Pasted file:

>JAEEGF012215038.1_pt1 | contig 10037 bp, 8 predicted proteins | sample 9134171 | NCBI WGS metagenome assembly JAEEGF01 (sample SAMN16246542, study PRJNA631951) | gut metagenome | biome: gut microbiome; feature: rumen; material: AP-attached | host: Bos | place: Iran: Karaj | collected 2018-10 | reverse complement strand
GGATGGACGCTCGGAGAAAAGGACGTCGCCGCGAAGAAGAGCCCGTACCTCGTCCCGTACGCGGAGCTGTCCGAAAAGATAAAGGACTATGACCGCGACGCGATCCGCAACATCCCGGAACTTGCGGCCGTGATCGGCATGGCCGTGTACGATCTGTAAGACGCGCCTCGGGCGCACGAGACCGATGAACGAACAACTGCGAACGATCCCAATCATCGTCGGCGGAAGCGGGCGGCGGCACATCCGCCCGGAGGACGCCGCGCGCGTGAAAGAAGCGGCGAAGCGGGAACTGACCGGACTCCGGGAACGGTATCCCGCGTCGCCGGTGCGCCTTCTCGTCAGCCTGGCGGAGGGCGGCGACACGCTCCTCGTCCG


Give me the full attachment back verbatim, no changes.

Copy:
>JAEEGF012215038.1_pt1 | contig 10037 bp, 8 predicted proteins | sample 9134171 | NCBI WGS metagenome assembly JAEEGF01 (sample SAMN16246542, study PRJNA631951) | gut metagenome | biome: gut microbiome; feature: rumen; material: AP-attached | host: Bos | place: Iran: Karaj | collected 2018-10 | reverse complement strand
GGATGGACGCTCGGAGAAAAGGACGTCGCCGCGAAGAAGAGCCCGTACCTCGTCCCGTACGCGGAGCTGTCCGAAAAGATAAAGGACTATGACCGCGACGCGATCCGCAACATCCCGGAACTTGCGGCCGTGATCGGCATGGCCGTGTACGATCTGTAAGACGCGCCTCGGGCGCACGAGACCGATGAACGAACAACTGCGAACGATCCCAATCATCGTCGGCGGAAGCGGGCGGCGGCACATCCGCCCGGAGGACGCCGCGCGCGTGAAAGAAGCGGCGAAGCGGGAACTGACCGGACTCCGGGAACGGTATCCCGCGTCGCCGGTGCGCCTTCTCGTCAGCCTGGCGGAGGGCGGCGACACGCTCCTCGTCCG